Olivier Allamand’s BMX Warehouse Shoot

Olivier Allamand - BMX

© 2012 Olivier Allamand

Olivier Allamand won a silver medal skiing in the 1992 Winter Olympics. When he photographs sports, he’s photographing what he knows. His images of BMX riders are both powerful and delicate at once, using a lighting style often found in photographs of dancers. The effect, as you can see, is pretty awesome. His account of a recent shoot follows.

 

On this shoot, I photographed Jeremy Brosset, one of the best flat BMX riders in France. For the location, I looked for an abandoned factory in order to create a moody atmosphere.

Olivier Allamand - MiniTT1

© 2012 Olivier Allamand

The gear I used was a Nikon D3s with a PocketWizard MiniTT1® and the following lenses: 14-24mm, 24-70mm, and 70-200mm. For lighting, I used two Elinchrom Ranger RX packs with PowerST4’s and S heads with Maxilight reflectors. I also used a Profoto ProB2 with a FlexTT5®. I try to always use at least two light sources or three, if need be. In this case, I used two.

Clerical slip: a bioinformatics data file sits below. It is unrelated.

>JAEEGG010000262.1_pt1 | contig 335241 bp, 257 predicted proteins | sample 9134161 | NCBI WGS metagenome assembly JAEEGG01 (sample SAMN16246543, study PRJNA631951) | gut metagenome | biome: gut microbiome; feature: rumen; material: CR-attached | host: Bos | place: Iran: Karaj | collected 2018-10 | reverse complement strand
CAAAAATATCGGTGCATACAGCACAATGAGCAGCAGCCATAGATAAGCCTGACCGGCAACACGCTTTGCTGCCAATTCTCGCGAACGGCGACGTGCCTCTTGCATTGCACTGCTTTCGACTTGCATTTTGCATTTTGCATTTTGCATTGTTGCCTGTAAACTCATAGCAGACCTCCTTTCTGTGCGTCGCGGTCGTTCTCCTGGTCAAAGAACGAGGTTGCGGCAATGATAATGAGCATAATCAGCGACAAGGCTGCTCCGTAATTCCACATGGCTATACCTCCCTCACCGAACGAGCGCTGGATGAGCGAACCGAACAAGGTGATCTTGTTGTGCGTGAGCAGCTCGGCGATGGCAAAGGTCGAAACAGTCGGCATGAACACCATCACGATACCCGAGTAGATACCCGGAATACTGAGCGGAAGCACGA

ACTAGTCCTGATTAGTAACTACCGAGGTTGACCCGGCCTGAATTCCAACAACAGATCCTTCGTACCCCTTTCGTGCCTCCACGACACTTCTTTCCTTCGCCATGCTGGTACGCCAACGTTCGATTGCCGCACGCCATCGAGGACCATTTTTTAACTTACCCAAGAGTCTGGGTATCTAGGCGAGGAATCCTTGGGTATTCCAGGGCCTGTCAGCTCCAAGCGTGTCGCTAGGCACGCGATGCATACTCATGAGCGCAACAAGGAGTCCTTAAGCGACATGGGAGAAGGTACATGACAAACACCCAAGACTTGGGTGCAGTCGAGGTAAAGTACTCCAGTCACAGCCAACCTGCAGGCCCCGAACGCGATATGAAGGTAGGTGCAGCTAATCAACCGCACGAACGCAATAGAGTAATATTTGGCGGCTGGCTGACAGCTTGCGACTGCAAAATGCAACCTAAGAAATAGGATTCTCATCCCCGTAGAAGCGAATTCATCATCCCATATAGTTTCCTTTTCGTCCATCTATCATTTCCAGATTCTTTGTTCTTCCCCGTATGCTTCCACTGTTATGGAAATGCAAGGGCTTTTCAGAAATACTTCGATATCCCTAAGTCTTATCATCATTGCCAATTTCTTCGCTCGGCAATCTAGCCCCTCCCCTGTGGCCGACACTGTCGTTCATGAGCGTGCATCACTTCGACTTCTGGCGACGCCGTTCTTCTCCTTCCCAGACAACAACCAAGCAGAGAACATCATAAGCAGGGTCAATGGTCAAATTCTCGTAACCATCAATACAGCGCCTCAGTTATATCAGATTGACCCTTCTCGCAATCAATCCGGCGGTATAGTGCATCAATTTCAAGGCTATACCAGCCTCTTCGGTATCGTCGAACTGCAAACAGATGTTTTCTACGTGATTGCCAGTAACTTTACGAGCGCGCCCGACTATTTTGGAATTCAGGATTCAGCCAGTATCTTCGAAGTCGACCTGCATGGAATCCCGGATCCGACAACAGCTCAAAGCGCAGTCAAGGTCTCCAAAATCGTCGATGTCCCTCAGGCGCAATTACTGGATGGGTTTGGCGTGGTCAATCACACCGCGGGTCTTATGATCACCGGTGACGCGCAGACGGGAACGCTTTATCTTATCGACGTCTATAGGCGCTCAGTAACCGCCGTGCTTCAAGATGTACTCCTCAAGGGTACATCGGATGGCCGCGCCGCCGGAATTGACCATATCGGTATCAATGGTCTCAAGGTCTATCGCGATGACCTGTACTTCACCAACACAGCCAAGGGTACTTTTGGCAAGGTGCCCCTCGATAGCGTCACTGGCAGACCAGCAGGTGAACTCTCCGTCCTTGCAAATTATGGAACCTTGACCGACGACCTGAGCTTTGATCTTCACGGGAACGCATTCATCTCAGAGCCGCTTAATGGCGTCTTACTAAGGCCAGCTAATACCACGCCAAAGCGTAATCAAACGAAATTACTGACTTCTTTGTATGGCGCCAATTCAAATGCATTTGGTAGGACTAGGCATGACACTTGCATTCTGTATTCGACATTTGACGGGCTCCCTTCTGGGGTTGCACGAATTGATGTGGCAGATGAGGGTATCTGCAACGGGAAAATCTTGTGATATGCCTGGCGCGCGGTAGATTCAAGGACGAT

Olivier Allamand - Behind the scenes

© 2012 Olivier Allamand

I never put my lights in front of the subject; I always place them on the side or behind the subject on an angle. This creates a 3D look and adds contrast on the subject, especially important for action photography.

Olivier Allamand - Abandones warehouse BMX

© 2012 Olivier Allamand

Olivier Allamand - Lighting diagram

© 2012 Olivier Allamand

I shot using PocketWizard’s ControlTL. Elichrom’s S heads as well as the ProB2 have a long flash duration so I can sync up to 1/8000th of a second with no banding. Using ControlTL gives me the freedom to create the look I want.

I shot at ISO 800 at 1/1250th of a second using f4 or 5 to get both clean action and the general ambiance of the factory. The lights were around 110 watts each.

To see more of Olivier’s work, check out his Flickr stream.

 

All images and quotes in this post are used with permission and ©Olivier Allamand, all rights reserved; story is ©PocketWizard. Please respect and support photographers’ rights. Feel free to link to this blog post, but please do not replicate or re-post elsewhere without written permission.

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